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Is it true that there does not exist a closed convex plane curve containing an infinite number of segments, belonging to distinct lines each?

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Unless I am misunderstanding the question, the answer is NO. Consider a semicircle whose diameter is the segment $[0, 1]$ on the $x$-axis. Now, consider the curve composed of the diameter, and the chords joining points on the semicircle with arguments $\pi/n$ to $\pi/(n+1)$ (and their reflection in the $y$-axis). This seems to be an example of the convex curve of the type you claim does not exist.

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  • $\begingroup$ This is great, thanks! How would you show that the curve you described is closed? $\endgroup$ – Evgenii.Balai Sep 24 '17 at 19:06
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    $\begingroup$ It is the image of a circle under a surjective continuous map (since there is a point with every argument). $\endgroup$ – Igor Rivin Sep 24 '17 at 19:17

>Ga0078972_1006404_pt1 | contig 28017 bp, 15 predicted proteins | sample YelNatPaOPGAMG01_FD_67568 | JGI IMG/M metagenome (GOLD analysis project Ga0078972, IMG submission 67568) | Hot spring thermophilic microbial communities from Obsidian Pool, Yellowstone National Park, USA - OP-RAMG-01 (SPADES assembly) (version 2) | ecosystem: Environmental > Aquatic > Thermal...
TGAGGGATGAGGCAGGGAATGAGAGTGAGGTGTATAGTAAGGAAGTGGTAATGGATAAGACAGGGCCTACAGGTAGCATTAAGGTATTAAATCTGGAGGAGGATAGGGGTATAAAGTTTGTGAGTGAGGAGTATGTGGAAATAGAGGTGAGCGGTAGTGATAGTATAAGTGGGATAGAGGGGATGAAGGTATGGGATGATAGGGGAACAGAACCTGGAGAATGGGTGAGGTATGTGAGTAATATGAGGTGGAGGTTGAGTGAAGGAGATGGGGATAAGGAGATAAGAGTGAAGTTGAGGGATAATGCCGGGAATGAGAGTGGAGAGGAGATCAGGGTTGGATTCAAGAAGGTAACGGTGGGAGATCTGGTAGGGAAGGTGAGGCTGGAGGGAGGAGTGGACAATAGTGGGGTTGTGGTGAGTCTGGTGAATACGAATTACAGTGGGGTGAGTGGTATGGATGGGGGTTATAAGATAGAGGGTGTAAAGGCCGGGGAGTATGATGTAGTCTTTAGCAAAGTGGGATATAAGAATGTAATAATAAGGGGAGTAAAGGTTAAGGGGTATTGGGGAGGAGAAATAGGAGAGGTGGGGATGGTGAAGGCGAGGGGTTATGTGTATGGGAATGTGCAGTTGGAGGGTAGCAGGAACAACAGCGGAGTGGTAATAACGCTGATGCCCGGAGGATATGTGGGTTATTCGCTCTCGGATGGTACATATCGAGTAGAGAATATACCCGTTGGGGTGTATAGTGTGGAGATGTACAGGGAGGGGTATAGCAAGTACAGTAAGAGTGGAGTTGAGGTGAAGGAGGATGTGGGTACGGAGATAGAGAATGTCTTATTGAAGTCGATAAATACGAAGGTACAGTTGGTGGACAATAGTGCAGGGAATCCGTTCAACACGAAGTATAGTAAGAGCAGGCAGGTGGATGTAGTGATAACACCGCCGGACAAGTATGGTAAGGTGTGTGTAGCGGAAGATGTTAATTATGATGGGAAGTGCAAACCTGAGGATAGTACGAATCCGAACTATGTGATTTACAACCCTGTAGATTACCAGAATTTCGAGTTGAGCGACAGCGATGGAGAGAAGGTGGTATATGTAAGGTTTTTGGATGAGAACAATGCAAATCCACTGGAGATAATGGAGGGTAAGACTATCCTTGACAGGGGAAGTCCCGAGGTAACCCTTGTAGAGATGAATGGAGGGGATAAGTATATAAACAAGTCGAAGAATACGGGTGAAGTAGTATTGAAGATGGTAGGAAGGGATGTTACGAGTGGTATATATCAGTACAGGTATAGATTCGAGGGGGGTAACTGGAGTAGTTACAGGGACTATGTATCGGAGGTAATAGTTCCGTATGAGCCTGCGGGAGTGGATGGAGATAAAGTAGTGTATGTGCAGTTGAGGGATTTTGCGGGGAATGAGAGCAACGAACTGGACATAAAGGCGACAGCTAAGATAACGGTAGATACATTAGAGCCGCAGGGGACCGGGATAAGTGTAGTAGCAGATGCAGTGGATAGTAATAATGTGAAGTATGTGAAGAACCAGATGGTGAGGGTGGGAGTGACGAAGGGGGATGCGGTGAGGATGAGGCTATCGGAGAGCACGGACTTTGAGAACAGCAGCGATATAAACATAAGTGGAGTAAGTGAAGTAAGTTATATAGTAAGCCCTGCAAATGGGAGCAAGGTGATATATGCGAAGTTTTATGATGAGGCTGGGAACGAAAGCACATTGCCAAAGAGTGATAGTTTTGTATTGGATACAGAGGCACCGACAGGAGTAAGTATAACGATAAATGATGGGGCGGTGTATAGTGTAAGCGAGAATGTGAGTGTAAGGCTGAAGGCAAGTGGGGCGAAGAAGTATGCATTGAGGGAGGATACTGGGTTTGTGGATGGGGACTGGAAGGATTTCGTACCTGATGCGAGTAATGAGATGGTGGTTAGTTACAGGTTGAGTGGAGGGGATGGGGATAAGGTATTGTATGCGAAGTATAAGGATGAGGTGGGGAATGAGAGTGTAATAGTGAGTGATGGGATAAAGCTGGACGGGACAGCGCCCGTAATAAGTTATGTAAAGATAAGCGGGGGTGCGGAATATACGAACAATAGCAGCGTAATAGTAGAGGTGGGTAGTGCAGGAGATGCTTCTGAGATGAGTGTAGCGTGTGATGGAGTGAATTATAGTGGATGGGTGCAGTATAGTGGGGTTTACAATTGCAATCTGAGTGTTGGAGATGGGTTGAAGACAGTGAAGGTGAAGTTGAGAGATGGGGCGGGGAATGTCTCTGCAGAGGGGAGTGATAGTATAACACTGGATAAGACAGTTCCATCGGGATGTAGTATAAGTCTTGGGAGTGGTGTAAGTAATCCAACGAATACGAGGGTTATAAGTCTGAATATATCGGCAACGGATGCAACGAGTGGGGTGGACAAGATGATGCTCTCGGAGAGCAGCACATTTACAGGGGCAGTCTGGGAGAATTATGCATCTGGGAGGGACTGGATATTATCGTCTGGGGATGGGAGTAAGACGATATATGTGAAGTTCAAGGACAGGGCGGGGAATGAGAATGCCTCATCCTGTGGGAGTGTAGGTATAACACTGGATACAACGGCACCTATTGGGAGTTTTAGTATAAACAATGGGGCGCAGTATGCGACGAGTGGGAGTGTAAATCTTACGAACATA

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    $\begingroup$ Alternately, the semicircle (half disk) is convex and this set is the intersection of that region and a bunch of (convex) half planes hence convex. (Note that any two of the planes intersect outside the semicircle.) For a similar piecewise linear example take the segment from $(0,0)$ to $(1,1)$ along with all the segments from $(1/k,1/k^2)$ to $(1/(k+1),1/(k+1)^2).$ $\endgroup$ – Aaron Meyerowitz Sep 24 '17 at 20:15
  • $\begingroup$ Wow, someone downvoted this! $\endgroup$ – Igor Rivin Sep 24 '17 at 20:32
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    $\begingroup$ Sorry, I think I messed up an upvote. I had to “edit” to reverse it. $\endgroup$ – Aaron Meyerowitz Sep 25 '17 at 0:01

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